The Lord is my shepherd, I lack nothing.
He makes me lie down in green pastures,
he leads me beside quiet waters,
he refreshes my soul.
He guides me along the right paths
for his name’s sake.
Even though I walk
through the darkest valley,
I will fear no evil,
for you are with me;
your rod and your staff,
they comfort me.
You prepare a table before me
in the presence of my enemies.
You anoint my head with oil;
my cup overflows.
Surely your goodness and love will follow me
all the days of my life,
and I will dwell in the house of the Lord
If ever there was a danger of a Bible passage being too familiar, I suppose Psalm 23 would be in that category, along with The Parable of the Good Samaritan and the Christmas Story.
What I’d like to do is to use the Psalm as a short meditation rather than a sermon. So as they used to say on Listen with Mother … ‘If you’re sitting comfortably, then I’ll begin’.
Try and sit in a relaxed way, you might want to close your eyes … some find it helpful others don’t. The important thing is that you’re comfortable and ready to allow God, through the Holy Spirit, to speak to you. What he speaks to you may not be the same as what he says to someone else. We’re going to allow the words of this familiar Psalm to speak and soak into our very being.
The Lord is my shepherd, I lack nothing.
The God who made the universe and every living creature is our shepherd, the one who takes care of us, the one who gives us everything we need. Jesus said, “I am the good shepherd, I know my sheep and my sheep know me”. Jesus knows you, he knows everything about you and he loves you. Do you love him?
He makes me lie down in green pastures, he leads me beside quiet
waters, he refreshes my soul.
Do you feel after everything that’s gone in this year with the pandemic that you just need a rest from it all? Are you fed up of listening to the conflicting and confusing messages being told to us about Covid? Psalm 23 reminds us that God makes us lie down; he leads us by quiet waters … he enables us to rest. Jesus says, “Come to me all you who are weary and heavy-laden and I will give you rest”. What a lovely invitation to each one of us. Come to Jesus now and rest in Him and with Him.
He guides me along right paths for his name’s sake.
Which path are you going along right now? In the Sermon on the Mount Jesus tells us that “ … wide is the gate and broad is the path that leads to destruction, and many enter through it. But small is the gate and narrow the road that leads to life …” (Mw. 7:13-14). Which of these roads are you on? Psalm 23 reminds us that if we choose the right path, the narrow one then God will be there to guide us along the way because He knows how difficult life on the right path is, the Holy Spirit is sent as our guide.
Even though I walk through the darkest valley I will fear no evil
for you are with me, your rod and your staff they comfort me.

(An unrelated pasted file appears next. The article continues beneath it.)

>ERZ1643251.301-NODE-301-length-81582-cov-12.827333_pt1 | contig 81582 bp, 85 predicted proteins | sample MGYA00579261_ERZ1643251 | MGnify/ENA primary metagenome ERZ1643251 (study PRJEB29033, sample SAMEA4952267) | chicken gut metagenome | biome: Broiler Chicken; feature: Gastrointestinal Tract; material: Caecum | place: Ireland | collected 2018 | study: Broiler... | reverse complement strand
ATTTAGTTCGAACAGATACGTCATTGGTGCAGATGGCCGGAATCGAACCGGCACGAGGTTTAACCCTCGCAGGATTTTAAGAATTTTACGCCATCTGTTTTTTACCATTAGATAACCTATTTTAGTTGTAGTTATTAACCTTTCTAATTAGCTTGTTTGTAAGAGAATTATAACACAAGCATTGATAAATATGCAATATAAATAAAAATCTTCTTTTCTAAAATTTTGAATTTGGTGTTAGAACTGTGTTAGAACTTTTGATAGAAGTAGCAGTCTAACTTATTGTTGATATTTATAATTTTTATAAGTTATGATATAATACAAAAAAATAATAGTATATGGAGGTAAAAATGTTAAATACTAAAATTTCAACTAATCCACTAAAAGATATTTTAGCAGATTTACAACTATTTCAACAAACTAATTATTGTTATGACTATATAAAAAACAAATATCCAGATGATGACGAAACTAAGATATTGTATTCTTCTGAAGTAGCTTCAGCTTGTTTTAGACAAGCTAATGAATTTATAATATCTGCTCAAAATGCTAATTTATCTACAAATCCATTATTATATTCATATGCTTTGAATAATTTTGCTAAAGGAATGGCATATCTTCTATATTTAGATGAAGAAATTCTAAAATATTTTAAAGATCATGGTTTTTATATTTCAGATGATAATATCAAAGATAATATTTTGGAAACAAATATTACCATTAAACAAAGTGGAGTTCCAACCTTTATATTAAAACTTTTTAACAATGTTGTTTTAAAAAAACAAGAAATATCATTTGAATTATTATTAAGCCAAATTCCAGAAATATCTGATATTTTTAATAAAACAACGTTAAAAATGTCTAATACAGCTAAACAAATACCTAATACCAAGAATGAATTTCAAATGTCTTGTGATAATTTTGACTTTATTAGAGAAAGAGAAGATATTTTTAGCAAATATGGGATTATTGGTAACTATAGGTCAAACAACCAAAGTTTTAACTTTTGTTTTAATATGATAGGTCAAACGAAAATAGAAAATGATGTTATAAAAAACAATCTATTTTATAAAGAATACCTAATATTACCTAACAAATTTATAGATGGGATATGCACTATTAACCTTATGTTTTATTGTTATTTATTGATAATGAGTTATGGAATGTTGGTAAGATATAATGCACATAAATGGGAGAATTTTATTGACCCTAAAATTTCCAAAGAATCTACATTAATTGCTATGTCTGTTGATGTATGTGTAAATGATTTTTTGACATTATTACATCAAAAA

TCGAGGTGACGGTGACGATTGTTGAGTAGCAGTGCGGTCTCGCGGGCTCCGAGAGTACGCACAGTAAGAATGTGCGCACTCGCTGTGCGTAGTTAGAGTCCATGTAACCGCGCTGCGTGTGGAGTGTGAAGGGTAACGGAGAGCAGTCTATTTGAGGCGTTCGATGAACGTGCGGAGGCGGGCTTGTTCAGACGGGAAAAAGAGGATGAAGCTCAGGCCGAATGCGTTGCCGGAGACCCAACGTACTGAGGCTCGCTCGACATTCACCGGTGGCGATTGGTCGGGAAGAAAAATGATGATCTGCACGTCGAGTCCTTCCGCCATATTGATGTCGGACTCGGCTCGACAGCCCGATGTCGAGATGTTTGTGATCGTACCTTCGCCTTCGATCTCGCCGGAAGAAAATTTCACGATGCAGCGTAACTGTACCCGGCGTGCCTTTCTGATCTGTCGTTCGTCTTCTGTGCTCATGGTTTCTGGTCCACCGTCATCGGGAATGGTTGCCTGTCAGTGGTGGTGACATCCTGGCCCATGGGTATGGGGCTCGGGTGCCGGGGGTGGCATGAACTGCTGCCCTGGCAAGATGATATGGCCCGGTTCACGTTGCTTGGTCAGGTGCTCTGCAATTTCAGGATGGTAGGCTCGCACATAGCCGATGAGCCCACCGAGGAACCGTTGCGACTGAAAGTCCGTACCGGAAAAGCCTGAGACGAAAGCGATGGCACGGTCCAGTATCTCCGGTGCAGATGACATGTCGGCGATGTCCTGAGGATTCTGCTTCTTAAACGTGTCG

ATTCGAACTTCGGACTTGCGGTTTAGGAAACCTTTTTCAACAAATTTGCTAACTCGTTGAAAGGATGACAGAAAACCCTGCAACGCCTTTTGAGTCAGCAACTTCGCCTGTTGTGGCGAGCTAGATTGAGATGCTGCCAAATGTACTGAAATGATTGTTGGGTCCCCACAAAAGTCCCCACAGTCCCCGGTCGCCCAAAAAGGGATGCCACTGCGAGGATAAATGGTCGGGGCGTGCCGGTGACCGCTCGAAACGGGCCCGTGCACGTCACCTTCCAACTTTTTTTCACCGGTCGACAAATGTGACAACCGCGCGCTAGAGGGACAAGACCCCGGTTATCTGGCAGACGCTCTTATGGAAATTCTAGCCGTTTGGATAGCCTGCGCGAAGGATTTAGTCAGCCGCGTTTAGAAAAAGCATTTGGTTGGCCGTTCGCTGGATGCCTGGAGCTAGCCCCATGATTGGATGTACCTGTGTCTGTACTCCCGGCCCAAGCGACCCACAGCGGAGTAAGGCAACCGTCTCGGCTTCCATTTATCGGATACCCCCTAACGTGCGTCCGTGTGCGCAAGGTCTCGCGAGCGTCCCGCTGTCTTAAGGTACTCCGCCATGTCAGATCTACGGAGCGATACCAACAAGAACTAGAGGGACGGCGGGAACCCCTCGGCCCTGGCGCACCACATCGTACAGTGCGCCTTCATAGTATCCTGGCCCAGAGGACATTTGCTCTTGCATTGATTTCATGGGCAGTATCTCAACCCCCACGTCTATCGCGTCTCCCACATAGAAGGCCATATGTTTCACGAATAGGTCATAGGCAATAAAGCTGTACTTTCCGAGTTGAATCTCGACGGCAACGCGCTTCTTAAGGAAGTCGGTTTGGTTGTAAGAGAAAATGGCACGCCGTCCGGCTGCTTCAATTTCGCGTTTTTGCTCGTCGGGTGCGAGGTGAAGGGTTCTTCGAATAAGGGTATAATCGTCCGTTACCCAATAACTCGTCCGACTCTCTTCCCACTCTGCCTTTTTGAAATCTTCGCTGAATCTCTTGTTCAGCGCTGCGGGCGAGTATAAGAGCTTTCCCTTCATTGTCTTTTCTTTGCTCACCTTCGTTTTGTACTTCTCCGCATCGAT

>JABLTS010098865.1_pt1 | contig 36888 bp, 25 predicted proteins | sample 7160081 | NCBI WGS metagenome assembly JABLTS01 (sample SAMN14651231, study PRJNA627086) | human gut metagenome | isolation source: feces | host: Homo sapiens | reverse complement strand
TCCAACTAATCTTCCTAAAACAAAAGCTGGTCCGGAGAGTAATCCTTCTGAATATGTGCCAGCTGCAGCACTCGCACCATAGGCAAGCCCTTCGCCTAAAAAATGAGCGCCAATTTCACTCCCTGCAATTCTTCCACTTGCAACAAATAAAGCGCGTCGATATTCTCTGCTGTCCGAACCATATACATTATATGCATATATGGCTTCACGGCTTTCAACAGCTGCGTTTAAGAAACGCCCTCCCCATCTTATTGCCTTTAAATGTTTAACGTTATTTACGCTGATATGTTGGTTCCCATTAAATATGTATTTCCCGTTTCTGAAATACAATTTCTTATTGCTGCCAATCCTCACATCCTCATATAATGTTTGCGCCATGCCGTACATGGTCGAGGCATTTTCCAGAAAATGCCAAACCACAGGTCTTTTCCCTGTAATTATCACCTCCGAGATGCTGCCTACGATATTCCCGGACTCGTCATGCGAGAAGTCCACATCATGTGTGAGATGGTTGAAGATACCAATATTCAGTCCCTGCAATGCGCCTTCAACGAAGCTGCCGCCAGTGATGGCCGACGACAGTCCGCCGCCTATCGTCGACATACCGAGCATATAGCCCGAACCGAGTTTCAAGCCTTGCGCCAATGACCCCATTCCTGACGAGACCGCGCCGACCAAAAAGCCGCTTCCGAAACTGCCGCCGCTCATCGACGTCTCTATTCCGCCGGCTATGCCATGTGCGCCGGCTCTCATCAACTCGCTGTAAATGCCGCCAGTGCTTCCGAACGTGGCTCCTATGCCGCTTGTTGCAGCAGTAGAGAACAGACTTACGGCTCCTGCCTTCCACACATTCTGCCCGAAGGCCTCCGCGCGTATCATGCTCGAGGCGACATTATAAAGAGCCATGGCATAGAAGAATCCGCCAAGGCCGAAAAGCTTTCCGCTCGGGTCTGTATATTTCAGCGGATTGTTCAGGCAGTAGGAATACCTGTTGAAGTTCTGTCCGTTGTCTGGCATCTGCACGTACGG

This narrow path of life can be very treacherous and dark at times … no more so than currently. With living through a pandemic we begin to think about our own mortality. God, through Jesus and by the Holy Spirit, is there not only to save us but to comfort us. The staff mentioned in this verse is there to give us rest, it’s a crutch to lean on. Are you leaning on Jesus? The rod is there to protect and guide us. A shepherd in Israel would us his rod to keep predators away whilst also using it to gently prod his sheep if they go off the right path. Let’s allow God to protect us from harm whilst at the same time we need to listen to him and read his word so that we can be corrected from error.
You prepare a table before me in the presence of my enemies. You
anoint my head with oil; my cup overflows.
This verse tells us that God is gracious host by providing refreshment through food. There are times when we need spiritual refreshment too and God is still the one to satisfy our spiritual needs. God is a gracious host, we are the honoured guest. It would be customary for a host in the middle east to anoint the guest with a soothing oil. A shepherd would use the same oil to treat the wounds of his sheep. The cup overflowing is a demonstration that the Lord provides for us more generously than we either deserve of desire.
Surely your goodness and love will follow me all the days of my life,
and I will dwell in the house of the Lord for ever.
As soon as we accept Jesus into our life, then this Psalm reassures us that God’s goodness will be with us throughout our lives. Whether green pastures, still waters or the darkest valley … wherever we find ourselves God and his goodness is there with us. Paul encourages us in Romans 8:38-39 to count on God’s love in all circumstances. ‘For I am convinced that neither death nor life, neither angels nor demons, neither the present nor the future, nor any powers (including Covid-19), neither height nor depth, nor anything else in all creation, will be able to separate us from the love of God that is in Christ Jesus our Lord.’ As soon as we give our life to Jesus then eternal life begins, it’s not something to look forward to its here and now.
Let’s draw this reflection to a close by quietly reflecting, allowing God to speak one part of this Psalm to us as an encouragement or a reminder of His promise that He will never leave or forsake us.